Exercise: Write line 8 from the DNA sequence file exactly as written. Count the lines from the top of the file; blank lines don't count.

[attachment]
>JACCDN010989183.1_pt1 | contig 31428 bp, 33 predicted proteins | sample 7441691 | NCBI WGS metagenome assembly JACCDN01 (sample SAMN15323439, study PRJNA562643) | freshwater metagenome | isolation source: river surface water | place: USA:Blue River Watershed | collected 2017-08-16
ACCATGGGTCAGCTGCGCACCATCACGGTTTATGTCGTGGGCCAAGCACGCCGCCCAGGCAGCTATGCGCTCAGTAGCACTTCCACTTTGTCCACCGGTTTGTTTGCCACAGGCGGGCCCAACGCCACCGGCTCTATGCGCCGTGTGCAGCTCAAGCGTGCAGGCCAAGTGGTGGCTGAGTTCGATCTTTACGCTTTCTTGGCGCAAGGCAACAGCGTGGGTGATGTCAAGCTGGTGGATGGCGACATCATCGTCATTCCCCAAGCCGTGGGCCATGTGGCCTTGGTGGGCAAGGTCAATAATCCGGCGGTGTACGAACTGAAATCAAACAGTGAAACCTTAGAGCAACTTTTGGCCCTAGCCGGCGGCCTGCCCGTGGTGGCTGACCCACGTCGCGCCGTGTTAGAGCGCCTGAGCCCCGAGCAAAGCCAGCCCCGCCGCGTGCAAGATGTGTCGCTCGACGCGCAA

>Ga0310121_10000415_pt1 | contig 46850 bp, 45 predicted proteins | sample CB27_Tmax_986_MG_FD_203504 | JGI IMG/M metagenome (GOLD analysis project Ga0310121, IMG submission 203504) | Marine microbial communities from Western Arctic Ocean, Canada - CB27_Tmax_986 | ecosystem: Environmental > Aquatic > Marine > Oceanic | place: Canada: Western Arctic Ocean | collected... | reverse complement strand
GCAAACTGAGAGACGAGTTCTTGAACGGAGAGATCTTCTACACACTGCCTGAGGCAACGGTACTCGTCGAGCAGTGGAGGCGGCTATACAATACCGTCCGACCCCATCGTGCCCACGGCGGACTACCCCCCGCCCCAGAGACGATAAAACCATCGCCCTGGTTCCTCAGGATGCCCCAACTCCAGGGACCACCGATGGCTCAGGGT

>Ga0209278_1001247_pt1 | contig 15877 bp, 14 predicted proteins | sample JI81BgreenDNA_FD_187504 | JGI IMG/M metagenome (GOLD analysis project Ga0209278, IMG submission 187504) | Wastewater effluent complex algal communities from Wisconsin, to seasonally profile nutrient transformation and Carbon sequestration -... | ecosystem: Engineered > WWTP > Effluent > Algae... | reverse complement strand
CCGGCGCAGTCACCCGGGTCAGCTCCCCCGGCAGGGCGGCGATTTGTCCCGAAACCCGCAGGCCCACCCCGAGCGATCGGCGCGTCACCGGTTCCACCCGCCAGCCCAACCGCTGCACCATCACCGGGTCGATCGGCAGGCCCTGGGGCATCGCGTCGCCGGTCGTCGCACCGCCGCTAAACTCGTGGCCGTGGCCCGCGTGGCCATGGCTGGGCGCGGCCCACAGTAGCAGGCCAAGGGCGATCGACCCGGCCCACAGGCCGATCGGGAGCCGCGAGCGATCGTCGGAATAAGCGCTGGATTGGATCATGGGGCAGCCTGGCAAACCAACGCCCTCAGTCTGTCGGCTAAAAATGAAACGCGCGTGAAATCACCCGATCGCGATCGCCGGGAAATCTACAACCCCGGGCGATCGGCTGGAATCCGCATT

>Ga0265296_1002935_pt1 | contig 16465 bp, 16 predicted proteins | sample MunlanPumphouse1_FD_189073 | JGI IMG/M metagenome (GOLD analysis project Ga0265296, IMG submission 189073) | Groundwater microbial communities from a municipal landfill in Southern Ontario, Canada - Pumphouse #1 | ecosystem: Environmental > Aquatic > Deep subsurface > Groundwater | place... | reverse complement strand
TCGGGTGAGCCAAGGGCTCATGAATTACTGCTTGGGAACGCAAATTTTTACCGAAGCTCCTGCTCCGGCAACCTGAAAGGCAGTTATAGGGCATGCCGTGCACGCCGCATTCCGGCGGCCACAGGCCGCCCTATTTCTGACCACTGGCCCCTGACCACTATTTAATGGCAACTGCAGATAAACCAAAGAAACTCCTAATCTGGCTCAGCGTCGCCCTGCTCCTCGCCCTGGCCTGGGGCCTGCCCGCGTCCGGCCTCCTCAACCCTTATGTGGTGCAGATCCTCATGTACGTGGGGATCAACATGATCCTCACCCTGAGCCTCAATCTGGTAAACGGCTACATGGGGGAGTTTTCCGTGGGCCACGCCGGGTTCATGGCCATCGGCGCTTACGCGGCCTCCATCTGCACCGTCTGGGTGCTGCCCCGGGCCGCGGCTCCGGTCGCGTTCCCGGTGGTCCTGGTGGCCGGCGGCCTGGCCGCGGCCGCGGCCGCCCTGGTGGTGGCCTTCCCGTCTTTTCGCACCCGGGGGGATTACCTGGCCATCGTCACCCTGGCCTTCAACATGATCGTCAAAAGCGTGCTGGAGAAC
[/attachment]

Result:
TCGGGTGAGCCAAGGGCTCATGAATTACTGCTTGGGAACGCAAATTTTTACCGAAGCTCCTGCTCCGGCAACCTGAAAGGCAGTTATAGGGCATGCCGTGCACGCCGCATTCCGGCGGCCACAGGCCGCCCTATTTCTGACCACTGGCCCCTGACCACTATTTAATGGCAACTGCAGATAAACCAAAGAAACTCCTAATCTGGCTCAGCGTCGCCCTGCTCCTCGCCCTGGCCTGGGGCCTGCCCGCGTCCGGCCTCCTCAACCCTTATGTGGTGCAGATCCTCATGTACGTGGGGATCAACATGATCCTCACCCTGAGCCTCAATCTGGTAAACGGCTACATGGGGGAGTTTTCCGTGGGCCACGCCGGGTTCATGGCCATCGGCGCTTACGCGGCCTCCATCTGCACCGTCTGGGTGCTGCCCCGGGCCGCGGCTCCGGTCGCGTTCCCGGTGGTCCTGGTGGCCGGCGGCCTGGCCGCGGCCGCGGCCGCCCTGGTGGTGGCCTTCCCGTCTTTTCGCACCCGGGGGGATTACCTGGCCATCGTCACCCTGGCCTTCAACATGATCGTCAAAAGCGTGCTGGAGAAC